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invasive pythons in the united states

9 march 2013

I knew that a population of pythons had become established in South Florida – it's hard to surf the Web for any length of time without seeing video of them. What I didn't realize till I read Michael Dorcas and John Willson's Invasive Pythons of the United States is just how recent a development this is, or just how many pythons have installed themselves, or how little science knows about them.

There may, at this writing, be 100,000 or more Burmese pythons in the Everglades. That is just a lot of biomass. It's generally conceded that the founding pythons of this population were escaped or released pets, though the details will forever be obscure. Obscure as well is a key question: what have these pythons been eating, to replace so much existing animal mass with their snaky selves?

Pythons eat birds and mammals – mostly rats, which would not seem to be a bad thing. But they will eat any bird or mammal that presents itself, without consulting the Endangered Species list. The endangered Key Largo woodrat might go extinct from python predation, and while "Key Largo woodrat" doesn't sound like something we'd particularly miss, one should never assume that a species here and a species there can disappear from the ecosystem without cascading effects and irrevocable losses to the planet.

Pythons rarely eat other reptiles. One exception is alligators, another Floridian pest. (Of course, in what sounds like a python proverb, sometimes the alligator eats the python.) I have no idea how many Floridians would like to replace annoying backyard alligators with annoying backyard pythons. I'd prefer the pythons, frankly, but many people are afraid of any kind of snake, much less one that could crush the life out of them.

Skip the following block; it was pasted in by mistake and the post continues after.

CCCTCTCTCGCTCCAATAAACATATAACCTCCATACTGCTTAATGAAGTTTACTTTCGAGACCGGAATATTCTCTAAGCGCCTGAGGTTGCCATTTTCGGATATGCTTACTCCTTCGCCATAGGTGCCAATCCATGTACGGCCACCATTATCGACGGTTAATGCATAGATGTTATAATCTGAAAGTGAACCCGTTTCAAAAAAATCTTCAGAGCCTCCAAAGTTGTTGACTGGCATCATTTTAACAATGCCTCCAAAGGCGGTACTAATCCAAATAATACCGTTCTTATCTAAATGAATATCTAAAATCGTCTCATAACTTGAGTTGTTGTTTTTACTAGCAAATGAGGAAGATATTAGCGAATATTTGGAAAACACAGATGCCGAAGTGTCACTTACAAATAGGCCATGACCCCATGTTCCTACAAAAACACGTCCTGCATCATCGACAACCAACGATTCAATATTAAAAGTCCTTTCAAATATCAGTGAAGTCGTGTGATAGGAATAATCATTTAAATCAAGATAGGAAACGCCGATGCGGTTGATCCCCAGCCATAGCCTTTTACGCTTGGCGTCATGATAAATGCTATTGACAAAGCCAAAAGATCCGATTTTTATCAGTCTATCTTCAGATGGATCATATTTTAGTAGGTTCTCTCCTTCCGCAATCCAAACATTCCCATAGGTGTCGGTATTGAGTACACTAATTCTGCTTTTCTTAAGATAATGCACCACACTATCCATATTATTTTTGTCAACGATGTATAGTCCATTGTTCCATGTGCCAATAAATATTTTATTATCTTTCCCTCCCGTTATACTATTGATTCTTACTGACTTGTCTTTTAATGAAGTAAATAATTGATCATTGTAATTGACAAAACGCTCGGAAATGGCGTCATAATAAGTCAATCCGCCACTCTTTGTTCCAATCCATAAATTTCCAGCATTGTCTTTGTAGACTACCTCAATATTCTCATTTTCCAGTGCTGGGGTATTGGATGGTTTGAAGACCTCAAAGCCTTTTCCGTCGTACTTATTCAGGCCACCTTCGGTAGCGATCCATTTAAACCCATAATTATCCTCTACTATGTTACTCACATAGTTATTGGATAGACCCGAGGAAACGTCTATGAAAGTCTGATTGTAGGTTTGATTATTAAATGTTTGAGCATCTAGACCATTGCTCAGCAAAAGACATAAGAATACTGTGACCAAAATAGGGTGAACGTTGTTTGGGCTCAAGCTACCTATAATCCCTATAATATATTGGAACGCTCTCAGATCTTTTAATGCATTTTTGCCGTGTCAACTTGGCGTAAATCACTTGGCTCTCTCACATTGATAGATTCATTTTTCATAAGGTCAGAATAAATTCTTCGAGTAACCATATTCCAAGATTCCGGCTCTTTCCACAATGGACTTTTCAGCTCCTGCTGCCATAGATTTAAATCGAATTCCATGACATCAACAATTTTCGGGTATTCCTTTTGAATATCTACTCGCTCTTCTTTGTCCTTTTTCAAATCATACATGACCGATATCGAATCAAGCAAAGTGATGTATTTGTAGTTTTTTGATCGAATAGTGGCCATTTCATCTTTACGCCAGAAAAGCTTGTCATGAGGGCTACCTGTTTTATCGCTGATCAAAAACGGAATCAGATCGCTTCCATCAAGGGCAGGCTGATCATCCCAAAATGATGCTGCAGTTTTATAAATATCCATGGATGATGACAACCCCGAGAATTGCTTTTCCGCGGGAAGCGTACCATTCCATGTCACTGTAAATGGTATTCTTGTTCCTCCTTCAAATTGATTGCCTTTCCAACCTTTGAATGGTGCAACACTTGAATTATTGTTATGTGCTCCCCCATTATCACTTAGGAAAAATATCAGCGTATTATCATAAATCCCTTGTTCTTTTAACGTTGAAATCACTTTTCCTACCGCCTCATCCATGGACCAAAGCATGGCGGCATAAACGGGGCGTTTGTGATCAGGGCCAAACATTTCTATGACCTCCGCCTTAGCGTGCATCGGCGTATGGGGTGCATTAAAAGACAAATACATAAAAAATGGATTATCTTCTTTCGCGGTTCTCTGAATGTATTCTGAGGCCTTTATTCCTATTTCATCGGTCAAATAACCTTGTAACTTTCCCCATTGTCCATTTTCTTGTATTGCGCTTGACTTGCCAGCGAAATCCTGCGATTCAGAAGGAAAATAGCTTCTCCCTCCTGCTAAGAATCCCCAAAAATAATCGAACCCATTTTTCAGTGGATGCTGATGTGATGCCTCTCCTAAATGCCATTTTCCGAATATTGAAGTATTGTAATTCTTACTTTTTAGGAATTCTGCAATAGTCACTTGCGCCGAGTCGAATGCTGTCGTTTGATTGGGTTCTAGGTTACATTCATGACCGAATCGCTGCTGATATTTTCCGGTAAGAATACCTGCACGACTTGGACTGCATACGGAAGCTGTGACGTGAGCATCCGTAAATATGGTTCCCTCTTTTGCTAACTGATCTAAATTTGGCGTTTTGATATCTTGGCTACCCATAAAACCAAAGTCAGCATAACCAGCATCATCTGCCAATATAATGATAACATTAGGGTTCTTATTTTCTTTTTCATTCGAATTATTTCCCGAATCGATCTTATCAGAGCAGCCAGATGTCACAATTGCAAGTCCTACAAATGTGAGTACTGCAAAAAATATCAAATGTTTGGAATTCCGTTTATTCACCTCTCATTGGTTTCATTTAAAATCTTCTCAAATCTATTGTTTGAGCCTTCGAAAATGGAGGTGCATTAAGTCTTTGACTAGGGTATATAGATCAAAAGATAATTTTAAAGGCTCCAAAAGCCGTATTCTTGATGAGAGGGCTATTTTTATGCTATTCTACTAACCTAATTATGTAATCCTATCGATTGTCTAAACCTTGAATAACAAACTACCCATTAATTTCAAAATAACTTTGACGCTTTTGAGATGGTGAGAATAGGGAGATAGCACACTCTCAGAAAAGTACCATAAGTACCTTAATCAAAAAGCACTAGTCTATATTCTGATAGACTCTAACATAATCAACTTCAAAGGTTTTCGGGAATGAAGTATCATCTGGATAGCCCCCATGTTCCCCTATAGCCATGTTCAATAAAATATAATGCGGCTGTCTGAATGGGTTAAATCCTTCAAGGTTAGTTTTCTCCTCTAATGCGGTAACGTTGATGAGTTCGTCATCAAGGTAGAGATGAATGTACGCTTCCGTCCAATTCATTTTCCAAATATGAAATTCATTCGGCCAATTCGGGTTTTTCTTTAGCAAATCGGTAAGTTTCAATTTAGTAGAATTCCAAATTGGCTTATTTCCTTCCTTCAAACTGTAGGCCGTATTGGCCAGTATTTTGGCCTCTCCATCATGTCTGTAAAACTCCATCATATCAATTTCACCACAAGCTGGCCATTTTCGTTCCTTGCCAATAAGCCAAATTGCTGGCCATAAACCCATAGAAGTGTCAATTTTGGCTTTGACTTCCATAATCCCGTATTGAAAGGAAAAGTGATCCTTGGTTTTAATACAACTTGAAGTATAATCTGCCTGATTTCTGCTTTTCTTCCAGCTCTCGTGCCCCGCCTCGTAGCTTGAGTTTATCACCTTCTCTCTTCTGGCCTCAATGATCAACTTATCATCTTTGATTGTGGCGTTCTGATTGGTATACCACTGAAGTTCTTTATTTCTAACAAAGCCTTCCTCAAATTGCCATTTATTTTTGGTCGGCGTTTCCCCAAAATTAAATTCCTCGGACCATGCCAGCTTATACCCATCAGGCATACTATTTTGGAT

Still, pythons rarely attack people in the wild. Most python casualties are killed by their own pets, who confuse them with the food they've come to associate with their keepers. They're quite capable of killing an unaided human – even more so a frail or young one – but their default mode is "run away." Dorcas and Willson explain that this is one reason it's so hard for science to get a grasp of python ecology in Florida. Pythons are secretive, and they are well-camouflaged; they head for the deepest recesses of the Everglades, and if you don't positively see one crossing a road at night, you are unlikely ever to see one at all.

Are they headed our way? (Unless of course you're reading this in South Florida and they already are your way.) Scientists aren't even real sure about that. Dorcas and Willson print several maps of potential python ranges in the United States. The conservative ones have the snakes dotted here and there in subtropical habitats like their current range and the lower Rio Grande Valley. But research suggests that many Asian pythons live in quite temperate parts of their continent, and we're not quite sure whether the American pythons can adapt like them, or are already so adapted. The most liberal guesses have pythons able to live in most of the old Confederacy.

Dorcas and Willson took some Florida pythons to an "enclosure" in South Carolina (clearly not having seen Jurassic Park before trying this). They lost them to a freeze. It's just one study, but suggests that pythons aren't about to spill out of Florida northwards. Ironically, development threatens python habitats in Asia, endangering them in many places there even as they flourish in Florida. But they have not made inroads in metropolitan Miami (see "run away from humans," above). And I'd reckon their northern march might be stymied by the belt of building that seems to span the peninsula uninterruptedly from Tampa to Orlando and beyond.

Too bad, in some ways. I'd kind of like to have pythons in my neighborhood – at least till I think of them eating my cat Whisper Wilson.

Dorcas, Michael E., and John D. Willson. Invasive Pythons in the United States: Ecology of an introduced predator. Athens: University of Georgia Press, 2011.